Die Pathologien Des Fußes: Plattfuß, Normaler Fuß Und Hohlfuß

The 3 stages of flatfoot according to Klass:

Stage 1:

Flatfoot can be treated with conservative therapies. In this case, it is corrected with the help of wearing special orthopedic insoles. The Achilles tendon may already be slightly shortened at this point. The lowering can still be corrected occasionally by wearing custom-made insoles. The rear part of the foot can already point outward. Talk to your doctor.

Stage 2:

There is a shortening of the Achilles tendon. In addition, the rear part of the foot shifts additionally there is an abduction of the front foot. Conservative therapies such as orthopedic insoles in combination with special shoes are usually futile. Many patients opt for surgery at this stage.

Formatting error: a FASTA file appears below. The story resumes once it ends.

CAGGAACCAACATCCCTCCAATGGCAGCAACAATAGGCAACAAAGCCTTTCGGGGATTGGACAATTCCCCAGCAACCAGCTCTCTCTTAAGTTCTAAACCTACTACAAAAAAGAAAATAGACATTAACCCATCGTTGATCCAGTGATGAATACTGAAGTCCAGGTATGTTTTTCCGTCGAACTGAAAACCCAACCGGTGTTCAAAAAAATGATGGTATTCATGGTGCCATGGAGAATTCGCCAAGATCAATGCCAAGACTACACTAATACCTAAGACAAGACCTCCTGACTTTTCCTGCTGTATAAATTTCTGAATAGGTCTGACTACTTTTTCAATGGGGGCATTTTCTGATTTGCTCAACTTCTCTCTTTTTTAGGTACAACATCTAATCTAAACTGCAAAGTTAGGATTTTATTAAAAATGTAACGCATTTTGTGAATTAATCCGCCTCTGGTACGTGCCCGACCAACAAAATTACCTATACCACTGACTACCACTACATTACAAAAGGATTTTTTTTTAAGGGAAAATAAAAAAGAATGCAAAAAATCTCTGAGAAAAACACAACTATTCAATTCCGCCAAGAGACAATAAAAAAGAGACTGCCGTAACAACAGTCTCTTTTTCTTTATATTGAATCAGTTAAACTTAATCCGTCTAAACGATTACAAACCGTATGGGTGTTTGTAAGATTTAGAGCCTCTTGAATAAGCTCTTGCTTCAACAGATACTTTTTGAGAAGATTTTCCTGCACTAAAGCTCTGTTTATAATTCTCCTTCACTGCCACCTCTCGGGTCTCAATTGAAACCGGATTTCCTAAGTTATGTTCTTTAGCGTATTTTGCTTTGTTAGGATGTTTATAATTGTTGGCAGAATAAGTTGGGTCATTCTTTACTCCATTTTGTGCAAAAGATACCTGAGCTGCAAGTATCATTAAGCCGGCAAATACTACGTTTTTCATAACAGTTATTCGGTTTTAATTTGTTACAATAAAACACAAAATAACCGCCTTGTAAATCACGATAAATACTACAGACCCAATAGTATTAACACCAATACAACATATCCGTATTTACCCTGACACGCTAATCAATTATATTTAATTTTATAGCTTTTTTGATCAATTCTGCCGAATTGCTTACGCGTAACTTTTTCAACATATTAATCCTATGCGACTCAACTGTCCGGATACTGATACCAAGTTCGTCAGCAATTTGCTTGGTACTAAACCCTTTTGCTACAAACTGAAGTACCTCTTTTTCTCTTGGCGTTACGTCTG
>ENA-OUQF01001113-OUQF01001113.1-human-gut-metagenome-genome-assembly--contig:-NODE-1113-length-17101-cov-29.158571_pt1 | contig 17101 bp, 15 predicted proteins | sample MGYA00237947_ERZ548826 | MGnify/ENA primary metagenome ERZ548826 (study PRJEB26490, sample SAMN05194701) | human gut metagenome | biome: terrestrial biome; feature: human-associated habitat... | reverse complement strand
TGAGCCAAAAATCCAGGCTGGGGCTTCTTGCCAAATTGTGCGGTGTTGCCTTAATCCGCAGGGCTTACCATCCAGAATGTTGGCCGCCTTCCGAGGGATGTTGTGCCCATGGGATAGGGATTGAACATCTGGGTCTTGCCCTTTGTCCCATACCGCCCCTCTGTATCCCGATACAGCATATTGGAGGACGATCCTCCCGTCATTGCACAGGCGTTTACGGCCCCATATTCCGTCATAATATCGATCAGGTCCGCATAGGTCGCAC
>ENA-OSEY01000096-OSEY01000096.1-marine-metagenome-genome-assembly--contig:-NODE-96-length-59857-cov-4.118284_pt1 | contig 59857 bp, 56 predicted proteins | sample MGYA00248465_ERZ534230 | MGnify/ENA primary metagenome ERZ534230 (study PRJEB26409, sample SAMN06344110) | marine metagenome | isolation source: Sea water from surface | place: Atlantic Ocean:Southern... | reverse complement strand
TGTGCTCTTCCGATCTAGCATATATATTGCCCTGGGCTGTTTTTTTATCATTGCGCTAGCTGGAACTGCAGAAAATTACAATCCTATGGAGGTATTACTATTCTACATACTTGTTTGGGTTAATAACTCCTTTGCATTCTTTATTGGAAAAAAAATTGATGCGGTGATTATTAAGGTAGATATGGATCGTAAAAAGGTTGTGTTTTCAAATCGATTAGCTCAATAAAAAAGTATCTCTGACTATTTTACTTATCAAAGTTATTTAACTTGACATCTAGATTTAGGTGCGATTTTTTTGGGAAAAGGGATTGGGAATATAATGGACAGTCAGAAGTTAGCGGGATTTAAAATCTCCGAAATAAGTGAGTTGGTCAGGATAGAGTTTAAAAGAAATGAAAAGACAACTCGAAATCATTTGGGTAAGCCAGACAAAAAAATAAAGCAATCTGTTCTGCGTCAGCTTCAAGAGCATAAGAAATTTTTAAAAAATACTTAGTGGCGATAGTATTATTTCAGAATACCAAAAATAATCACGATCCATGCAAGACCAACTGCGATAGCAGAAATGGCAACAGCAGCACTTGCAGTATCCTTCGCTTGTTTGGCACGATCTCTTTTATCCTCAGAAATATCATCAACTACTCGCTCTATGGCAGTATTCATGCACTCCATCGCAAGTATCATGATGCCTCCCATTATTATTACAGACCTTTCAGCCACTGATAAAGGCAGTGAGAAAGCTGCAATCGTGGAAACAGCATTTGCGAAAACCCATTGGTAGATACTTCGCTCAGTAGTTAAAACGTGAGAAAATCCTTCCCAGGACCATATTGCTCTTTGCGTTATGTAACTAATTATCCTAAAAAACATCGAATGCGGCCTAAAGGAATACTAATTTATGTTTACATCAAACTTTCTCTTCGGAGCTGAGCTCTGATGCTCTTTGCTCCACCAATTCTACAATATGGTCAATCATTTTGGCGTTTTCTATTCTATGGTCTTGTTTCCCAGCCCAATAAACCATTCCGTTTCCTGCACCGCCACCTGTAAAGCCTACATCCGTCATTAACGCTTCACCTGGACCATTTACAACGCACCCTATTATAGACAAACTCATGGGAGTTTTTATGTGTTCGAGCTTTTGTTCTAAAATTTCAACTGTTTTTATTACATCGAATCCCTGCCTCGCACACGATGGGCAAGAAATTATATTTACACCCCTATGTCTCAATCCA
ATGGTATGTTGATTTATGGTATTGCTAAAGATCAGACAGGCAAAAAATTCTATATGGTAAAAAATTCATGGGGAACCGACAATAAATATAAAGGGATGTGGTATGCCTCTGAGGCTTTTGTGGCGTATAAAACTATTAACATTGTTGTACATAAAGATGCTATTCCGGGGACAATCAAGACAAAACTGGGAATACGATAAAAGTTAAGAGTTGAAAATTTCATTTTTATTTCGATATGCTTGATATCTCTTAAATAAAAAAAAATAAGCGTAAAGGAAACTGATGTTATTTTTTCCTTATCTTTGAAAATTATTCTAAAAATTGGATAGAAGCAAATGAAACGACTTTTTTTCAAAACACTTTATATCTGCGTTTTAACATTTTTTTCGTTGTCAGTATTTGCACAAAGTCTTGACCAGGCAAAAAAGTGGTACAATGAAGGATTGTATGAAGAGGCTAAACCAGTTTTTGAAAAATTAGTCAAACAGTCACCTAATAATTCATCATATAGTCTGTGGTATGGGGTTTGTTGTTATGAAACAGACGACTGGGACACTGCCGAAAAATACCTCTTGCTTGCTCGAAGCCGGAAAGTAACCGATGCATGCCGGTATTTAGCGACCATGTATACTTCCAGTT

Stage 3:

The heel stands tall and the anklebone head protrudes from the inner edge of the foot. The forefoot is also permanently splayed. Conservative therapies do not improve the foot deformity at this stage. Check with your doctor about each surgical option and whether screws made from human bone would be considered to prevent a second surgery.

What are the surgical methods for flatfoot?



Calcaneus Osteotomie / Fersenbein Osteotomie

Verschiebung des Fersenbeines, Fixierung durch Schrauben

Operation der Tibialis-posterior-Sehne

Transfer einer Sehne


Versteifung mit Schrauben

Calcaneus-Stopp-Schrauben - Arthrorise / (bei Kindern)

Schraube wird in das Fersenbein gebracht - verhindert somit das Abknicken des Fußes


Verlängerung des Fußaußenrandes